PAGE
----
Gay world champion pole vaulter Shawn Barber dies at 29

Shawn Barber competing

World champion pole vaulter, Shawn Barber, who came out as gay in 2017, has died at just 29 from medical complications.

Barber died on Wednesday (17 January) from medical complications at his home in Kingswood, Texas, his agent, Paul Doyle told media. 

His agent shared news of Barber’s passing on Instagram a day after the athlete’s death.

Doyle captioned the post: “A friend that will never be forgotten. Canadian Olympic Pole Vaulter Shawn Barber has passed away.”

Barber currently holds the world title after topping the table at the 2015 World Championships in Athletics in Beijing. 

At the 2016 Summer Olympic Games in Rio de Janeiro, Barber placed tenth “in wet and windy conditions”.

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At 22, Barber came out as gay in a Facebook post, he wrote: ““Gay and proud! Thank you to my parents for being such a great support.

“I continue to grow as a person and have a great support group. My parents are my greatest support and have helped me through a lot recently.

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“To my friends, you are always my friends and I love you too!”

Three out Olympians represented Canada at the 2016 Games: footballers Melissa Tancredi, Stephanie Labbe and Marie-Eve Nault.

In recent years more Olympians have come out and in 2021 the number of LGBTQ+ athletes had more than doubled since the 2016 Summer games.

Arguably the most famous face on Team GB, diver Tom Daly came out as gay in 2013. His openness has gone on to inspire many others to do the same, including gay footballer Jake Daniels.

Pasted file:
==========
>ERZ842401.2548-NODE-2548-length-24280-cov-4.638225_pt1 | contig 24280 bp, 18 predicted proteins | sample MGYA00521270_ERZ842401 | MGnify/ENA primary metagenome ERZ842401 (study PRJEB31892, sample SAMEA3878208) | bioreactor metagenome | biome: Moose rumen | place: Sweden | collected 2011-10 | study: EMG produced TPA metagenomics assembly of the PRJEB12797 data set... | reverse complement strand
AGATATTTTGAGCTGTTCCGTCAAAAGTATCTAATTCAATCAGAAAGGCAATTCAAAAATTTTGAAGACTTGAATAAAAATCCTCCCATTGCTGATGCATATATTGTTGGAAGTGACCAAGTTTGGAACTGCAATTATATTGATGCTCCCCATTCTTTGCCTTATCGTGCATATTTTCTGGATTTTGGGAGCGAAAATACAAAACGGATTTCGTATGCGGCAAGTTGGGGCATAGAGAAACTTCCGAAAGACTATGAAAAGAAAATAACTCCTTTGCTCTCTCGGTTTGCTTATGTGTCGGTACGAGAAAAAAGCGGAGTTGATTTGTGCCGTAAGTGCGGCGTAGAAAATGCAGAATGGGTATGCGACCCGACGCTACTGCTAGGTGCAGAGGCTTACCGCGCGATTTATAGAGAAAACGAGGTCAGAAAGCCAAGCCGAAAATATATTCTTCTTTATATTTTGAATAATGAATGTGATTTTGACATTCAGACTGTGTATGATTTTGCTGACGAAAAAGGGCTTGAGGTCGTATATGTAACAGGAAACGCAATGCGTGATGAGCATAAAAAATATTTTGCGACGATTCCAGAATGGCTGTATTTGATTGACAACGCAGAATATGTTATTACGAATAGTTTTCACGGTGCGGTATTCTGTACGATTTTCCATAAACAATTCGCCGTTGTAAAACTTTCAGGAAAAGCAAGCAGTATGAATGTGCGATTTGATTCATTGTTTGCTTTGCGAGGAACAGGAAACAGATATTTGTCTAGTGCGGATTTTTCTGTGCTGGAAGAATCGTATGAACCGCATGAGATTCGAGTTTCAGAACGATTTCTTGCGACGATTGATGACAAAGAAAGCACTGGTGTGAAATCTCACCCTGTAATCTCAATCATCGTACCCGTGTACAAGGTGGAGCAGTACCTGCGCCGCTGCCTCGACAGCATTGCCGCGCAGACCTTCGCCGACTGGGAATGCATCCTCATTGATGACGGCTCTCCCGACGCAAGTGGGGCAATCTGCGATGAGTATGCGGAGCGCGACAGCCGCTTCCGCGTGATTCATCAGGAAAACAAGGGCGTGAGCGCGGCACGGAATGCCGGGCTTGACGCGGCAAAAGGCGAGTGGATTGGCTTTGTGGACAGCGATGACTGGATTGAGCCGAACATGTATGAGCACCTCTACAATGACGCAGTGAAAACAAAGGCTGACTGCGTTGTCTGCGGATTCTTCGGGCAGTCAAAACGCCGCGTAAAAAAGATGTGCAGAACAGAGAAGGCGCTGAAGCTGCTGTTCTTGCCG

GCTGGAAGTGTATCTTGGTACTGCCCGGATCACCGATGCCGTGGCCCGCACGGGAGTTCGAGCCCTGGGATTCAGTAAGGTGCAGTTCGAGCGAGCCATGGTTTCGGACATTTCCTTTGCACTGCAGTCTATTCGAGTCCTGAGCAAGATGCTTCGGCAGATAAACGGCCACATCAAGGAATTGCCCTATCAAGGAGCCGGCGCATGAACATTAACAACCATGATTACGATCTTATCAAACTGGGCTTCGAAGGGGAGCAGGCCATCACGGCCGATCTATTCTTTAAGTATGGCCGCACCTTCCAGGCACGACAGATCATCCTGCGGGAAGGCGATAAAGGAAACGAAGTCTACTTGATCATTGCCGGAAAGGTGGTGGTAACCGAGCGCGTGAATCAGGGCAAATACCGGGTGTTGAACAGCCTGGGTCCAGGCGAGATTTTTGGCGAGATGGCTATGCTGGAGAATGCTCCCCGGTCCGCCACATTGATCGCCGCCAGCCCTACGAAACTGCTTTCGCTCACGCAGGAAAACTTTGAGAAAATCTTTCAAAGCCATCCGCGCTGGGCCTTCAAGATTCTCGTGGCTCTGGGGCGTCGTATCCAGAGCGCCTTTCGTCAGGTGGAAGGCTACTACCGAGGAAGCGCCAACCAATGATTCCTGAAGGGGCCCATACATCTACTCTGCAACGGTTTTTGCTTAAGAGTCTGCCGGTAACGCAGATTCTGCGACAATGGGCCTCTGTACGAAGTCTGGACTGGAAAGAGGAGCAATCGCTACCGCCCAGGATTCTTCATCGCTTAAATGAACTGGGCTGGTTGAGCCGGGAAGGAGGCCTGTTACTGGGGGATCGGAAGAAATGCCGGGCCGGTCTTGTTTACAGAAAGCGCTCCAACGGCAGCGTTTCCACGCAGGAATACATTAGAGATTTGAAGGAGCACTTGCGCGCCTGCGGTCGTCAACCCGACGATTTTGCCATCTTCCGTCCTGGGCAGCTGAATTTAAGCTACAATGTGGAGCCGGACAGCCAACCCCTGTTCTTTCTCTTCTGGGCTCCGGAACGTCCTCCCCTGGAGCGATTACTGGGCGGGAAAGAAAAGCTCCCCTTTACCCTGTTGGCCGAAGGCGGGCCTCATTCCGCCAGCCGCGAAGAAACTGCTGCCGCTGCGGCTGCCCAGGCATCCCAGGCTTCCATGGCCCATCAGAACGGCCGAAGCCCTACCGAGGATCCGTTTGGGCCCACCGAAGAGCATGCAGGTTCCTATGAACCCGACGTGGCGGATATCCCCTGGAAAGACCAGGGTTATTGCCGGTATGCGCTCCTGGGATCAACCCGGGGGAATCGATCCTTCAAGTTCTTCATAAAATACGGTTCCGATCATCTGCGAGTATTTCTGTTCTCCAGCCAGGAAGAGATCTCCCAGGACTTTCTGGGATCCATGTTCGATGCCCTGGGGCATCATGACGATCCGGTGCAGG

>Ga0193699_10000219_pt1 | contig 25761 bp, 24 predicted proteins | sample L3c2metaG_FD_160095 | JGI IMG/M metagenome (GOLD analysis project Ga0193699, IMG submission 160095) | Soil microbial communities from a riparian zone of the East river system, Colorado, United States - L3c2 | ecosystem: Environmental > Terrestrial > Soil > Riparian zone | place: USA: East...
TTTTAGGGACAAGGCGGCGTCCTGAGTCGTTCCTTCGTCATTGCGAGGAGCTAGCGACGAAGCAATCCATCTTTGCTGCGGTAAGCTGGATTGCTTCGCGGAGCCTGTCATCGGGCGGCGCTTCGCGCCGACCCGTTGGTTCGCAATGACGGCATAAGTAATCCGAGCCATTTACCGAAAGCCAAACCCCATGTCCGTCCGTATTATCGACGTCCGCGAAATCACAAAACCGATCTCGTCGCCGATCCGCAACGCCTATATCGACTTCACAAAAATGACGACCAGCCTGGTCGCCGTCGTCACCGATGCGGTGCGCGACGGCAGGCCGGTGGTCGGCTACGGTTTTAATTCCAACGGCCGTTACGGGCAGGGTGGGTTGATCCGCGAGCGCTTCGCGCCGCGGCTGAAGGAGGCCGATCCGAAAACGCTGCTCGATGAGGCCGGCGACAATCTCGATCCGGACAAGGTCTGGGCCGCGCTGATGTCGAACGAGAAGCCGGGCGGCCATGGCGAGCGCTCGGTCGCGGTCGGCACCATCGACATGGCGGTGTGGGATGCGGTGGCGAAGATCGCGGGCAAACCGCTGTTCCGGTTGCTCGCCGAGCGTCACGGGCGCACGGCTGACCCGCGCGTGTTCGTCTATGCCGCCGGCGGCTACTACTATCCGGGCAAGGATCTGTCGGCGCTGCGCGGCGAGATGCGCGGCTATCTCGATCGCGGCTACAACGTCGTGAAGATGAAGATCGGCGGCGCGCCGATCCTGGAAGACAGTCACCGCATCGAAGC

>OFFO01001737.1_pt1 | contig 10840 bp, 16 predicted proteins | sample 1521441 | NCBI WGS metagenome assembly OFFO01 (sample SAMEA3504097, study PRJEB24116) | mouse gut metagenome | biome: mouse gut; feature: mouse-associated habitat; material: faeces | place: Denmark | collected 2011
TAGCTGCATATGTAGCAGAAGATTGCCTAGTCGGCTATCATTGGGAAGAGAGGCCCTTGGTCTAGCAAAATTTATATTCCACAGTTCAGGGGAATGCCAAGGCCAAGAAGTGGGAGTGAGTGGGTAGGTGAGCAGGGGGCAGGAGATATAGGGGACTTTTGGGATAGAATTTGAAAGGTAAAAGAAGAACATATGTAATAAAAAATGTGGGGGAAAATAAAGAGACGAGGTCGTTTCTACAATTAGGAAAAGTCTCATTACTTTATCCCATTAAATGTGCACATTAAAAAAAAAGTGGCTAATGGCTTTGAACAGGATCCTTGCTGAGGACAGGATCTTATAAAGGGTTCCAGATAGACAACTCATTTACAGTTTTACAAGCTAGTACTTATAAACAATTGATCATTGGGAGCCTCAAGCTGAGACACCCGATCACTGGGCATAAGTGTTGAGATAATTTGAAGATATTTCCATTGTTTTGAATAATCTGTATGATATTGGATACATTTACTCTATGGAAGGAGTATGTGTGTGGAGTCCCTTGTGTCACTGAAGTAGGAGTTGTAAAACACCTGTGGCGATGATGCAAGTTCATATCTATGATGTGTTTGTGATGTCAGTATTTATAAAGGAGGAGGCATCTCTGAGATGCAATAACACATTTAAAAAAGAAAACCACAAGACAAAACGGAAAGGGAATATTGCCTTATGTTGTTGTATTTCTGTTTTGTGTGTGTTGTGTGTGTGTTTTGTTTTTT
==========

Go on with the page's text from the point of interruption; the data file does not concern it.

Doyle said of Barber: “More than just an incredible athlete, Shawn was such a good-hearted person that always put others ahead of himself. It’s tragic to lose such a good person at such a young age.” 

Shawn Barber of Canada competes in the Men's Pole Vault final on Day 10 of the Rio 2016 Olympic Games
Shawn Barber of Canada competes in the Men’s Pole Vault final on Day 10 of the Rio 2016 Olympic Games. (Paul Gilham/Getty Images)

A post in memory of Barber by the University of Akron Department of Athletics, where he was student-athlete in the track and field program from 2013 to 2015, stated that Barber had fallen ill and had been experiencing poor health for some time. 

The department described the Olympian as “a well-liked teammate and competitor” with a “distinguished collegiate career.”

Barber, a dual US Canadian citizen, first competed in pole vault at seven years old. He learnt to throw himself over a ditch at a farm where his family using his dad’s old equipment, something he recalled to MileSplit in 2012 as “a lot of fun”. 

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Barber is survived by his mother Ann, father George, a former Canadian vaulter and pole vault coach, and brother David.

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